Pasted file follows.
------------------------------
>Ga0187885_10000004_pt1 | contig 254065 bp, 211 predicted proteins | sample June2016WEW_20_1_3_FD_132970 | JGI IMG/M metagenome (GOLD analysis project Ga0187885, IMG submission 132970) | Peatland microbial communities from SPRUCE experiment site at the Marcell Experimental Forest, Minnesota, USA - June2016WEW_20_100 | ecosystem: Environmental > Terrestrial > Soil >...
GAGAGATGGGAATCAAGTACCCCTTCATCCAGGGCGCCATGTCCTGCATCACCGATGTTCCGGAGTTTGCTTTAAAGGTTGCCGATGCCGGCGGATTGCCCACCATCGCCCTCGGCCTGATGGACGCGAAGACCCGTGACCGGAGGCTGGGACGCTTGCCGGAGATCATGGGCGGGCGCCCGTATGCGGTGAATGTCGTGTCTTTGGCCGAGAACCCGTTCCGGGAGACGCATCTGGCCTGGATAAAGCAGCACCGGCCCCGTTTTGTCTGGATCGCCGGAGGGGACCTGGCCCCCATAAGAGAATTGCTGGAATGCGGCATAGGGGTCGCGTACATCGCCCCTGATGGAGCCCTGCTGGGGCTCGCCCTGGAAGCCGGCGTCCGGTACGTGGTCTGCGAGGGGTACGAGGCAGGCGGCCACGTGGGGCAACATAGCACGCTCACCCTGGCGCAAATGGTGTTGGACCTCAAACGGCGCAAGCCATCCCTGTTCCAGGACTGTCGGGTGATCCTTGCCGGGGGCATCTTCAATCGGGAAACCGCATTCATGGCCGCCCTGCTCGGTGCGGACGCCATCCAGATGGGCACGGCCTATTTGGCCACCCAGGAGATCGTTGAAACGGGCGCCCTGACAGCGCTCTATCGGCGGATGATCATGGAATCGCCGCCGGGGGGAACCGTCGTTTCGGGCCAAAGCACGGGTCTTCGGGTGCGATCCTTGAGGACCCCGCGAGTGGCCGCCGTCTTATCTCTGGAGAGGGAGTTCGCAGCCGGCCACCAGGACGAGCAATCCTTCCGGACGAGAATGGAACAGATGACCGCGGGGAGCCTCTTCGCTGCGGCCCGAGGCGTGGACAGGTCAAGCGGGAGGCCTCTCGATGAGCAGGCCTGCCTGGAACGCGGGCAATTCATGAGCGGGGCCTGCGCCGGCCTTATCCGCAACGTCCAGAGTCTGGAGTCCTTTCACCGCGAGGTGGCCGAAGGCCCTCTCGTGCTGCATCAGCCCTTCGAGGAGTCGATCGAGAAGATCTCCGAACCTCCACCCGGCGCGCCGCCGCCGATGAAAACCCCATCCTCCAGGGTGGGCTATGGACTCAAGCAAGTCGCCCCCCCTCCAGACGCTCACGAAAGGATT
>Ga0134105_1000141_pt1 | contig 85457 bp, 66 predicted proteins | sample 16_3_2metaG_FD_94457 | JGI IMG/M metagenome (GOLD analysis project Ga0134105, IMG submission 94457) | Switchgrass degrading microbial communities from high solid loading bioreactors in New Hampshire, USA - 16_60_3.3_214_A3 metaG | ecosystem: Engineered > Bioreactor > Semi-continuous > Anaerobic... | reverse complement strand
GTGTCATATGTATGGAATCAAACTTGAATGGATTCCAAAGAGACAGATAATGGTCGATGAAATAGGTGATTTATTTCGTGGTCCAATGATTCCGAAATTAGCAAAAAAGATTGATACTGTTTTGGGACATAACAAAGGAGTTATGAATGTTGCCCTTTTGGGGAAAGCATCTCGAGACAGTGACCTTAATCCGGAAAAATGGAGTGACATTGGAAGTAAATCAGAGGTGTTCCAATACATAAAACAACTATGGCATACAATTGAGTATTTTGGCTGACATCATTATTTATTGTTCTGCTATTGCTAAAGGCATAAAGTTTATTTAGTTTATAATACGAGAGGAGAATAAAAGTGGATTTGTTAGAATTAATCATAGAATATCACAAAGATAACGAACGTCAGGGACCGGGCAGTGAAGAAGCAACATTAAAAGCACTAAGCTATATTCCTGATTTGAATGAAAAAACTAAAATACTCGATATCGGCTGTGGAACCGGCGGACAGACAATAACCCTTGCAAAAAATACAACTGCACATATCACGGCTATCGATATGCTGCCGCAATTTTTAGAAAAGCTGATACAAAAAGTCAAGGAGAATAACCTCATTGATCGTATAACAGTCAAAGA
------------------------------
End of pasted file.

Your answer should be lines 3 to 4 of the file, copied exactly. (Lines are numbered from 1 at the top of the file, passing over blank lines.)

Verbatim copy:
>Ga0134105_1000141_pt1 | contig 85457 bp, 66 predicted proteins | sample 16_3_2metaG_FD_94457 | JGI IMG/M metagenome (GOLD analysis project Ga0134105, IMG submission 94457) | Switchgrass degrading microbial communities from high solid loading bioreactors in New Hampshire, USA - 16_60_3.3_214_A3 metaG | ecosystem: Engineered > Bioreactor > Semi-continuous > Anaerobic... | reverse complement strand
GTGTCATATGTATGGAATCAAACTTGAATGGATTCCAAAGAGACAGATAATGGTCGATGAAATAGGTGATTTATTTCGTGGTCCAATGATTCCGAAATTAGCAAAAAAGATTGATACTGTTTTGGGACATAACAAAGGAGTTATGAATGTTGCCCTTTTGGGGAAAGCATCTCGAGACAGTGACCTTAATCCGGAAAAATGGAGTGACATTGGAAGTAAATCAGAGGTGTTCCAATACATAAAACAACTATGGCATACAATTGAGTATTTTGGCTGACATCATTATTTATTGTTCTGCTATTGCTAAAGGCATAAAGTTTATTTAGTTTATAATACGAGAGGAGAATAAAAGTGGATTTGTTAGAATTAATCATAGAATATCACAAAGATAACGAACGTCAGGGACCGGGCAGTGAAGAAGCAACATTAAAAGCACTAAGCTATATTCCTGATTTGAATGAAAAAACTAAAATACTCGATATCGGCTGTGGAACCGGCGGACAGACAATAACCCTTGCAAAAAATACAACTGCACATATCACGGCTATCGATATGCTGCCGCAATTTTTAGAAAAGCTGATACAAAAAGTCAAGGAGAATAACCTCATTGATCGTATAACAGTCAAAGA